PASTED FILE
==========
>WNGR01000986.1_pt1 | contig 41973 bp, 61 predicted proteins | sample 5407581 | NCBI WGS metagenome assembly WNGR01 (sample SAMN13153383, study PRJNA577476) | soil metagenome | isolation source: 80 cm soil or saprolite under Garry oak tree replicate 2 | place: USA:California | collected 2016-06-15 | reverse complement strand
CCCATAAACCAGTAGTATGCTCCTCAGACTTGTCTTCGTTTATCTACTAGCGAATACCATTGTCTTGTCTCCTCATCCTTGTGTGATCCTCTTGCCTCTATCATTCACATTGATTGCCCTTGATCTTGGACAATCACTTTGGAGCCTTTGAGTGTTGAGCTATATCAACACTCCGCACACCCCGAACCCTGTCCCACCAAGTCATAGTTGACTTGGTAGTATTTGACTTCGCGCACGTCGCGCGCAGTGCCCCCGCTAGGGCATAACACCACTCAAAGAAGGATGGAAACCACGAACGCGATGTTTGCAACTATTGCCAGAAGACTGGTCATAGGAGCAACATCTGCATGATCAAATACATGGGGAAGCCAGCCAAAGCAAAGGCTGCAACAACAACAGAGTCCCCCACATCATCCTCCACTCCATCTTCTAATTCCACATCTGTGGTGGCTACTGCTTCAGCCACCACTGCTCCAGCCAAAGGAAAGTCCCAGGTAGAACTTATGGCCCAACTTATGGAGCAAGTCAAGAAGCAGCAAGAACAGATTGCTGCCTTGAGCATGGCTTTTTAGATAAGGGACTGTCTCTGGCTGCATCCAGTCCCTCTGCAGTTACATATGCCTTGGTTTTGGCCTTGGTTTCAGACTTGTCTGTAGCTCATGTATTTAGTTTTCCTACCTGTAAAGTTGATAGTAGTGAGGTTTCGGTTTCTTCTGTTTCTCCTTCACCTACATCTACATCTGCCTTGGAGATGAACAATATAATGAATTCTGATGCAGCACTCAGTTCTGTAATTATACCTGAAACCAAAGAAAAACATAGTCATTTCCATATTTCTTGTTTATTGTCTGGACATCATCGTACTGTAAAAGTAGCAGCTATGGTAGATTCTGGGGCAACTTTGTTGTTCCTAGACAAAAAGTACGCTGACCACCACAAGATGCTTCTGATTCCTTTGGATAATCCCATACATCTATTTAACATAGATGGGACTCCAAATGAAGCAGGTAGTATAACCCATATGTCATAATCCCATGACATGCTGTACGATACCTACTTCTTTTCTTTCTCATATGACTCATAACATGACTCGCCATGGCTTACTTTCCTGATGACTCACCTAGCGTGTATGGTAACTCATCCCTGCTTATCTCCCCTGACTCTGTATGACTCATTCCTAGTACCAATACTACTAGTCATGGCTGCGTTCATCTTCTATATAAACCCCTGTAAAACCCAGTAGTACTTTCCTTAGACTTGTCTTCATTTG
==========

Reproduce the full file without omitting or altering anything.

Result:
>WNGR01000986.1_pt1 | contig 41973 bp, 61 predicted proteins | sample 5407581 | NCBI WGS metagenome assembly WNGR01 (sample SAMN13153383, study PRJNA577476) | soil metagenome | isolation source: 80 cm soil or saprolite under Garry oak tree replicate 2 | place: USA:California | collected 2016-06-15 | reverse complement strand
CCCATAAACCAGTAGTATGCTCCTCAGACTTGTCTTCGTTTATCTACTAGCGAATACCATTGTCTTGTCTCCTCATCCTTGTGTGATCCTCTTGCCTCTATCATTCACATTGATTGCCCTTGATCTTGGACAATCACTTTGGAGCCTTTGAGTGTTGAGCTATATCAACACTCCGCACACCCCGAACCCTGTCCCACCAAGTCATAGTTGACTTGGTAGTATTTGACTTCGCGCACGTCGCGCGCAGTGCCCCCGCTAGGGCATAACACCACTCAAAGAAGGATGGAAACCACGAACGCGATGTTTGCAACTATTGCCAGAAGACTGGTCATAGGAGCAACATCTGCATGATCAAATACATGGGGAAGCCAGCCAAAGCAAAGGCTGCAACAACAACAGAGTCCCCCACATCATCCTCCACTCCATCTTCTAATTCCACATCTGTGGTGGCTACTGCTTCAGCCACCACTGCTCCAGCCAAAGGAAAGTCCCAGGTAGAACTTATGGCCCAACTTATGGAGCAAGTCAAGAAGCAGCAAGAACAGATTGCTGCCTTGAGCATGGCTTTTTAGATAAGGGACTGTCTCTGGCTGCATCCAGTCCCTCTGCAGTTACATATGCCTTGGTTTTGGCCTTGGTTTCAGACTTGTCTGTAGCTCATGTATTTAGTTTTCCTACCTGTAAAGTTGATAGTAGTGAGGTTTCGGTTTCTTCTGTTTCTCCTTCACCTACATCTACATCTGCCTTGGAGATGAACAATATAATGAATTCTGATGCAGCACTCAGTTCTGTAATTATACCTGAAACCAAAGAAAAACATAGTCATTTCCATATTTCTTGTTTATTGTCTGGACATCATCGTACTGTAAAAGTAGCAGCTATGGTAGATTCTGGGGCAACTTTGTTGTTCCTAGACAAAAAGTACGCTGACCACCACAAGATGCTTCTGATTCCTTTGGATAATCCCATACATCTATTTAACATAGATGGGACTCCAAATGAAGCAGGTAGTATAACCCATATGTCATAATCCCATGACATGCTGTACGATACCTACTTCTTTTCTTTCTCATATGACTCATAACATGACTCGCCATGGCTTACTTTCCTGATGACTCACCTAGCGTGTATGGTAACTCATCCCTGCTTATCTCCCCTGACTCTGTATGACTCATTCCTAGTACCAATACTACTAGTCATGGCTGCGTTCATCTTCTATATAAACCCCTGTAAAACCCAGTAGTACTTTCCTTAGACTTGTCTTCATTTG